Utilizing Ultrasonic Waves in the Investigation of Contact Stresses, Areas, and Embedment of Spheres in Manufactured Materials Replicating Proppants and Brittle Rocks

Kamel Bou Hamdan* (Corresponding Author), Azza Hashim Abbas

*Corresponding author for this work

Research output: Contribution to journalArticlepeer-review

1 Citation (Scopus)

Abstract

In the oil and gas industry, hydraulic fracturing (HF) is a common application to create additional permeability in unconventional reservoirs. Using proppant in HF requires understanding the interactions with rocks such as shale, and the mechanical aspects of their contacts. However, these studies are limited in literature and inconclusive. Therefore, the current research aims to apply a novel method, mainly ultrasound, to investigate the proppant embedment phenomena for different rocks. The study used proppant materials that are susceptible to fractures (glass) and others that are hard and do not break (steel). Additionally, the materials used to represent brittle shale rocks (polycarbonate and phenolic) were based on the ratio of elastic modulus to yield strength (E/Y). A combination of experimental and numerical modeling was used to investigate the contact stresses, deformation, and vertical displacement. The results showed that the relation between the stresses and ultrasound reflection coefficient follows a power-law equation, which validated the method application. From the experiments, plastic deformation was encountered in phenolic surfaces despite the corresponding contacted material. Also, the phenolic stresses showed a difference compared to polycarbonate for both high and low loads, which is explained by the high attenuation coefficient of phenolic that limited the quality of the reflected signal. The extent of vertical displacements surrounding the contact zone was greater for the polycarbonate materials due to the lower E/Y, while the phenolic material was limited to smaller areas not exceeding 50% of polycarbonate for all tested load conditions. Therefore, the study confirms that part of the contact energy in phenolic material was dissipated in the plastic deformation, indicating greater proppant embedment, and leading to a loss in fracture conductivity for rocks of higher E/Y.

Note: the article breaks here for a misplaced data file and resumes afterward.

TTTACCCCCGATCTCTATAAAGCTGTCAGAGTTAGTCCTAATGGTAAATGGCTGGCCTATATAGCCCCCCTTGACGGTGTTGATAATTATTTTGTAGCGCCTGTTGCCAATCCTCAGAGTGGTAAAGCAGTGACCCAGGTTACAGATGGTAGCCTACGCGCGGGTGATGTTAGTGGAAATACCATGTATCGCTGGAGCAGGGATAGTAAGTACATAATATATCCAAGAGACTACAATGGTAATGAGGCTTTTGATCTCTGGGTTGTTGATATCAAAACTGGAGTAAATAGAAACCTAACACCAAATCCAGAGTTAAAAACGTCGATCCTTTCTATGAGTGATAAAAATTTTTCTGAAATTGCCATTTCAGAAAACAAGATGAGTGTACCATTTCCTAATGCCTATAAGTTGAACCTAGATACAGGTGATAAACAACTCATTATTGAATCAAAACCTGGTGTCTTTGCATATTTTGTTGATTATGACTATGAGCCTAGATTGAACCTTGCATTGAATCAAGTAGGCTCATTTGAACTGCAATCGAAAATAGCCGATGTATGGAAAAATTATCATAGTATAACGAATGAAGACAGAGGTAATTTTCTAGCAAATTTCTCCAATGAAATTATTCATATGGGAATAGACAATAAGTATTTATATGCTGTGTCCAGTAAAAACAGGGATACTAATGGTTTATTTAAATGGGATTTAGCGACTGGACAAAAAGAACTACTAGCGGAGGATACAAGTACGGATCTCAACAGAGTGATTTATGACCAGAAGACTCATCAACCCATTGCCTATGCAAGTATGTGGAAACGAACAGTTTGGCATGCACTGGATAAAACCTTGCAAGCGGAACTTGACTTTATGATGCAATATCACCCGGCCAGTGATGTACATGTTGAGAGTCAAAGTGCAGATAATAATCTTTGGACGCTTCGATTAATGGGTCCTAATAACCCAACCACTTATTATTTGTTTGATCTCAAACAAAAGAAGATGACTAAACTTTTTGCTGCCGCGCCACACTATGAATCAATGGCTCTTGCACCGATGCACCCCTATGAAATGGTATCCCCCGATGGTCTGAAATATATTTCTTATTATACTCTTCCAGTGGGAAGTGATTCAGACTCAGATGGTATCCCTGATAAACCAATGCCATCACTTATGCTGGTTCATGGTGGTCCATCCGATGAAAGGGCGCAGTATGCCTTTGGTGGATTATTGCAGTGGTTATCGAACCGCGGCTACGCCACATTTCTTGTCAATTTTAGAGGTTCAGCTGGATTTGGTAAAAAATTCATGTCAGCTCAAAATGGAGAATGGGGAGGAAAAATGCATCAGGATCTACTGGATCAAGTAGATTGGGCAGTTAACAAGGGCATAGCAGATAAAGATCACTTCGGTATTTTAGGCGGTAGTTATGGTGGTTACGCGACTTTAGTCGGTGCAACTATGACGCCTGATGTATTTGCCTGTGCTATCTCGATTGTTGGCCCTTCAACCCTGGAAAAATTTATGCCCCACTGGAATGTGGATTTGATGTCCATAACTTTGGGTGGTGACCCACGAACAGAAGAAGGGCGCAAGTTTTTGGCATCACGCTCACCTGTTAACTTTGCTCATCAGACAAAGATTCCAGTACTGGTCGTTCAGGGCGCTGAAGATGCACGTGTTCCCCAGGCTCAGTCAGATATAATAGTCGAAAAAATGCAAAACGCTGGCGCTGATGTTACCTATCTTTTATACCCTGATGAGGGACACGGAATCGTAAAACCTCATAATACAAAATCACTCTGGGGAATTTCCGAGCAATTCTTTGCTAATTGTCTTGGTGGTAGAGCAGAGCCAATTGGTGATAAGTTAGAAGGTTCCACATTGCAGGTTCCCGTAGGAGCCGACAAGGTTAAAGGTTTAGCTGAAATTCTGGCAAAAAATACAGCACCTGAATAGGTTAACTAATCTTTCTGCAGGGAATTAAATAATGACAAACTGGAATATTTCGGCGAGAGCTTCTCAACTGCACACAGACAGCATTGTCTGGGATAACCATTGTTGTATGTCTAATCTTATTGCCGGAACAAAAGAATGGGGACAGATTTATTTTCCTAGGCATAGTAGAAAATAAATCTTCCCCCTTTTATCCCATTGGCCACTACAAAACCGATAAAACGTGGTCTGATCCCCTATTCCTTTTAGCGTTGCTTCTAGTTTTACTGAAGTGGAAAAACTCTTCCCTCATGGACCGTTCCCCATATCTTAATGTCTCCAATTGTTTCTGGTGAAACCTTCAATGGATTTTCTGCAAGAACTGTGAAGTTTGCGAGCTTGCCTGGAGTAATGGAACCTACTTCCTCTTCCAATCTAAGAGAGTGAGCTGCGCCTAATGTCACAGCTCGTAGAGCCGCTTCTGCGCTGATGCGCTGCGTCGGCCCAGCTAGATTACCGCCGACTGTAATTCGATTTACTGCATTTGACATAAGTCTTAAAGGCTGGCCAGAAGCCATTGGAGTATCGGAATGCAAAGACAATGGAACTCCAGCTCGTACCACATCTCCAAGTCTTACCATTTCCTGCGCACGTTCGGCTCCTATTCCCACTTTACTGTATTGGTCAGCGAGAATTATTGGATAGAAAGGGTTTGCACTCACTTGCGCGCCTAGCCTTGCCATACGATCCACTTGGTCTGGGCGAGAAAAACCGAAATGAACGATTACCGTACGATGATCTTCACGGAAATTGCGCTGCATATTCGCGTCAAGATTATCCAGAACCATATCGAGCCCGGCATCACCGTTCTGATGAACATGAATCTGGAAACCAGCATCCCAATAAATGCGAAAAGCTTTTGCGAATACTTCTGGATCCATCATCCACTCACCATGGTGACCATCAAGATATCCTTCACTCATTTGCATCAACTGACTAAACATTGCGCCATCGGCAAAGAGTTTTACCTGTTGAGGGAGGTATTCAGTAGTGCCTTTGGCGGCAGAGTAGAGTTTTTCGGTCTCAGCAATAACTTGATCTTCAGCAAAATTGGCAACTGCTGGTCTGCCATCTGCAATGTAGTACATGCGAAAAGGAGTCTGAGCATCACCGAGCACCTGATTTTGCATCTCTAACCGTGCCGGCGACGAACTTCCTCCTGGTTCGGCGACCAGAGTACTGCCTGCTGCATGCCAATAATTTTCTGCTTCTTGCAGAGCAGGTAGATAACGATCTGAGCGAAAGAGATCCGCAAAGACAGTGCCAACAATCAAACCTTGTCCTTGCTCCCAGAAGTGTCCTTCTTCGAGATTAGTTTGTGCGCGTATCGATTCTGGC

Original languageEnglish
Pages (from-to)11635–11650
Number of pages16
JournalArabian Journal for Science and Engineering
Volume47
Early online date2 Dec 2021
DOIs
Publication statusPublished - 1 Sep 2022

Keywords

  • Hydraulic fracture
  • Contact stresses
  • Phenolic
  • Polycarbonate
  • Proppant embedment
  • Unconventional reservoirs
  • Ultrasonic waves
  • Vertical displacement, Spheres

Fingerprint

Dive into the research topics of 'Utilizing Ultrasonic Waves in the Investigation of Contact Stresses, Areas, and Embedment of Spheres in Manufactured Materials Replicating Proppants and Brittle Rocks'. Together they form a unique fingerprint.

Cite this